I asked another co-worker the same questions, “What language do you speak?” and “How do I say hello in your language?” Before long I was asking everyone, at work and in the neighbourhood, how to say hello.
I recorded the answers on a piece of paper in my pocket. If I knew I was meeting with someone who spoke a language other than English I would consult my list to ensure I greeted him or her accordingly.
You can’t imagine the positive impression you create when you make the effort to say something in another person’s language. On one occasion, a woman asked me to say hello to her, repeatedly, until I asked “Why”. She replied, “I’ve never heard an English Canadian man say one word in my language.” A woman from Spain shared the fact that her English husband of six years was never interested in learning any words in her language, not “Hello” or “I love you”.
The benefits learning how to say hello spread beyond my co-workers, into my neighbourhood. Saying “An Yung How So Yoo” to the Koreans at the convenience store broke the ice and we became good neighbours. Likewise, my local Mandarin dry cleaner, who I greet with a friendly “Nee How” couldn’t be nicer, since I started.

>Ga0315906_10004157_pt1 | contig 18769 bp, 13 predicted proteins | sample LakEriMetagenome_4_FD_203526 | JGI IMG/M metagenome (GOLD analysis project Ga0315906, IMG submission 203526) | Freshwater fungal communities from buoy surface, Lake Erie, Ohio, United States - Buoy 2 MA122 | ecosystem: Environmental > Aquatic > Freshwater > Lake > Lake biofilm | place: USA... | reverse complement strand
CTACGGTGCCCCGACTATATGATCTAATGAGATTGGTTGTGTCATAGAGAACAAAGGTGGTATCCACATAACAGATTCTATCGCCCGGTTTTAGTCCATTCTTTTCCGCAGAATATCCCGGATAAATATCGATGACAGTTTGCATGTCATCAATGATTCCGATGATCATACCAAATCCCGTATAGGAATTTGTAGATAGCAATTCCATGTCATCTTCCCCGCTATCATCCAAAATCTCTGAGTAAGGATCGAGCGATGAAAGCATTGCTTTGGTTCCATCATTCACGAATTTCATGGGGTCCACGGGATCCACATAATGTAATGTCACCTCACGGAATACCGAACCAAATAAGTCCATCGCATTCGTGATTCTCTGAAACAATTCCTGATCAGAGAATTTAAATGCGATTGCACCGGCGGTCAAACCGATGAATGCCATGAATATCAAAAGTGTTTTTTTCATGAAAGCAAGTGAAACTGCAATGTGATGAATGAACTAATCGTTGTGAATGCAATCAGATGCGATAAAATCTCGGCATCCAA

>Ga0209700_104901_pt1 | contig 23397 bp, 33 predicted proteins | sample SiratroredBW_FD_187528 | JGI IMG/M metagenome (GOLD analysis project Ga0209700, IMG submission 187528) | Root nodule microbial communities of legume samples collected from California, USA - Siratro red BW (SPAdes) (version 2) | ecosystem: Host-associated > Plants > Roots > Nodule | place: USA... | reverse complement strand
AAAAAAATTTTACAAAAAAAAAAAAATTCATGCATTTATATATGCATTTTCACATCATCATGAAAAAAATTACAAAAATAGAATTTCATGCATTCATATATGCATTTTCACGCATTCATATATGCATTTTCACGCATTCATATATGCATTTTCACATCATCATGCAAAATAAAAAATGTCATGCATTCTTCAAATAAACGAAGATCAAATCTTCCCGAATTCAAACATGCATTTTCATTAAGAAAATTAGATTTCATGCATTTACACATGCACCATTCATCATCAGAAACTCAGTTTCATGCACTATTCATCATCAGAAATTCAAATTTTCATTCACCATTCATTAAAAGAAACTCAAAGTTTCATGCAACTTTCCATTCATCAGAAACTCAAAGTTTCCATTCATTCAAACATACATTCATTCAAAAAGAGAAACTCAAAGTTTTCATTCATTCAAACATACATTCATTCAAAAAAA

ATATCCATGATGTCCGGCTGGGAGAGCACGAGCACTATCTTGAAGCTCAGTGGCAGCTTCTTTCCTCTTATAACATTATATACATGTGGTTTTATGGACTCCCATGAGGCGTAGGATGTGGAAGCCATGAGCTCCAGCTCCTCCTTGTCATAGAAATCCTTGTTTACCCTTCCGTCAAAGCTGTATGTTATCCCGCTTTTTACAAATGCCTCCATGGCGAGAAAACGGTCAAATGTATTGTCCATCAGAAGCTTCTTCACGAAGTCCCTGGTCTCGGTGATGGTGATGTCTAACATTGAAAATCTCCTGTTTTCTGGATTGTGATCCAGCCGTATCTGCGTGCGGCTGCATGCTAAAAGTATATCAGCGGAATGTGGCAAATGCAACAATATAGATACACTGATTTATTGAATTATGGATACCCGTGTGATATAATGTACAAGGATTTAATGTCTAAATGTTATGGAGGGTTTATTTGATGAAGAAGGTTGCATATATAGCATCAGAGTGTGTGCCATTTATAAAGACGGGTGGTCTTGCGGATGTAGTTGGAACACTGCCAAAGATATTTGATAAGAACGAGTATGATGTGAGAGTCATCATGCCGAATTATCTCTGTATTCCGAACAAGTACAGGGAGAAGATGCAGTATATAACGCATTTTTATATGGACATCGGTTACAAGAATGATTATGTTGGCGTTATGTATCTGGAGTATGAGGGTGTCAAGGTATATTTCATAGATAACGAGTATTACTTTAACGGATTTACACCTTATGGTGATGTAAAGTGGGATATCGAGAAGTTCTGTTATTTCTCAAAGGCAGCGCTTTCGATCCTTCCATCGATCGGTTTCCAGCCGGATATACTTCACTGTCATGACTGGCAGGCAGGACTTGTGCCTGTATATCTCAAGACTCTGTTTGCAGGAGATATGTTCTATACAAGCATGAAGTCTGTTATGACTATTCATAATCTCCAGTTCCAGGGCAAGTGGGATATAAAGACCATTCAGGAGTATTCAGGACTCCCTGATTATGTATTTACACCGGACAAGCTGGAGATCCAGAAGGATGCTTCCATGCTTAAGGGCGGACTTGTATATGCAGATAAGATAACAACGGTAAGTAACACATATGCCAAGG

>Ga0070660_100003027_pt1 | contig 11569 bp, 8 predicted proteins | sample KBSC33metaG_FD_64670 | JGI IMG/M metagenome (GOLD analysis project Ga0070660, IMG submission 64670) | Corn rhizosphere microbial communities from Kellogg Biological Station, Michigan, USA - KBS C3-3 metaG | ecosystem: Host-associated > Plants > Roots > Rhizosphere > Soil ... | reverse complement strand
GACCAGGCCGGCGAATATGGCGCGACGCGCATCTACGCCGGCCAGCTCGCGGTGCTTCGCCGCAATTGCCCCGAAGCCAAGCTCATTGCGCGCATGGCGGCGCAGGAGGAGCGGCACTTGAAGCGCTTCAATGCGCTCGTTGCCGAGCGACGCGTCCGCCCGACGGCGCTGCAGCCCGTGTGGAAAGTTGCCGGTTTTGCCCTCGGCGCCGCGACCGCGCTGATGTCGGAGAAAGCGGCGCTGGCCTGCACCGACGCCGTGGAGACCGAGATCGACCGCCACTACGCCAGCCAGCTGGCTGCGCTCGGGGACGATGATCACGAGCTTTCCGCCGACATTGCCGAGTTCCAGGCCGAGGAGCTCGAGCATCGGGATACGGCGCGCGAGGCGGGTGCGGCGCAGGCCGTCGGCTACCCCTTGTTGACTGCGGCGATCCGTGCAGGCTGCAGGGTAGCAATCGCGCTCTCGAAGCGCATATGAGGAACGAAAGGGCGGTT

WARNING: If you are going to try this, here is a cautionary word of advice: Never assume you know the language a person speaks. Always confirm the language first. There is no offense in asking, “What language do you speak”? Your attempt to make a good impression will be ruined if you say hello in the wrong language. I once said hello in Japanese (“Kornichowa”) to a Chinese person. I also said hello in Arabic (“As-Salam-u-Alaikum”) to an Israeli. I’ve learned my lesson.
Inspired by the interest from co-workers and friends, I started collecting other short phrases like “How are you”, “What is your name?”, “Please”, “Thank you”, “See you Later”, “Goodbye”, etc.
After a while, I had amassed a list of several common courtesies in about a dozen languages. I printed the list on an 8.5” x 11” sheet of paper, which I folded multiple times to fit in my pocket. Each fold had a separate language on it.
Over the next year or so, I collected even more courtesies in more languages and the paper in my pocket grew to a two-sided, 11” x 17” sheet of paper.
People started getting wind of my little hobby and before long co-workers and friends started asking me to photocopy and fold my list for them.